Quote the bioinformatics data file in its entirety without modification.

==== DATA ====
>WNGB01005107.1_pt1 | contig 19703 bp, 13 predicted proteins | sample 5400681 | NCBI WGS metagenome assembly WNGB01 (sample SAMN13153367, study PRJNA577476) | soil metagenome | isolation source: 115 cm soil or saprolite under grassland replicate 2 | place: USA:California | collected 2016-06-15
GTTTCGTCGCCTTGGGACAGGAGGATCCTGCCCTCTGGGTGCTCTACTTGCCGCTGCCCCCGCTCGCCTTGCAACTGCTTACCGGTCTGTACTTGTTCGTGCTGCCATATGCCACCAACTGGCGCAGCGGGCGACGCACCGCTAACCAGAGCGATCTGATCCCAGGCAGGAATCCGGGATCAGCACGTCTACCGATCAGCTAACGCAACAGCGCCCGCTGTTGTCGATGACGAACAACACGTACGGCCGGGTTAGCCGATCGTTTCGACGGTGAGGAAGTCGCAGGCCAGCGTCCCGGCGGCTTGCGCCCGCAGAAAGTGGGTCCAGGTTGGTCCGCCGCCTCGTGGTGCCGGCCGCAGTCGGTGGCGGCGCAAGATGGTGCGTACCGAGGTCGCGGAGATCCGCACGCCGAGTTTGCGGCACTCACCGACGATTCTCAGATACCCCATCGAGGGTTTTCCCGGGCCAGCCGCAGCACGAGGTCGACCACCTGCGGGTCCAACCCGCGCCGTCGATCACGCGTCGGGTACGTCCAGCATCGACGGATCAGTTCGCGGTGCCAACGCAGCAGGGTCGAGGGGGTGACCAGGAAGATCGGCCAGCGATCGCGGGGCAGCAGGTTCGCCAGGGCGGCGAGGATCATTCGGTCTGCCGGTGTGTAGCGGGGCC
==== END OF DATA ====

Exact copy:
>WNGB01005107.1_pt1 | contig 19703 bp, 13 predicted proteins | sample 5400681 | NCBI WGS metagenome assembly WNGB01 (sample SAMN13153367, study PRJNA577476) | soil metagenome | isolation source: 115 cm soil or saprolite under grassland replicate 2 | place: USA:California | collected 2016-06-15
GTTTCGTCGCCTTGGGACAGGAGGATCCTGCCCTCTGGGTGCTCTACTTGCCGCTGCCCCCGCTCGCCTTGCAACTGCTTACCGGTCTGTACTTGTTCGTGCTGCCATATGCCACCAACTGGCGCAGCGGGCGACGCACCGCTAACCAGAGCGATCTGATCCCAGGCAGGAATCCGGGATCAGCACGTCTACCGATCAGCTAACGCAACAGCGCCCGCTGTTGTCGATGACGAACAACACGTACGGCCGGGTTAGCCGATCGTTTCGACGGTGAGGAAGTCGCAGGCCAGCGTCCCGGCGGCTTGCGCCCGCAGAAAGTGGGTCCAGGTTGGTCCGCCGCCTCGTGGTGCCGGCCGCAGTCGGTGGCGGCGCAAGATGGTGCGTACCGAGGTCGCGGAGATCCGCACGCCGAGTTTGCGGCACTCACCGACGATTCTCAGATACCCCATCGAGGGTTTTCCCGGGCCAGCCGCAGCACGAGGTCGACCACCTGCGGGTCCAACCCGCGCCGTCGATCACGCGTCGGGTACGTCCAGCATCGACGGATCAGTTCGCGGTGCCAACGCAGCAGGGTCGAGGGGGTGACCAGGAAGATCGGCCAGCGATCGCGGGGCAGCAGGTTCGCCAGGGCGGCGAGGATCATTCGGTCTGCCGGTGTGTAGCGGGGCC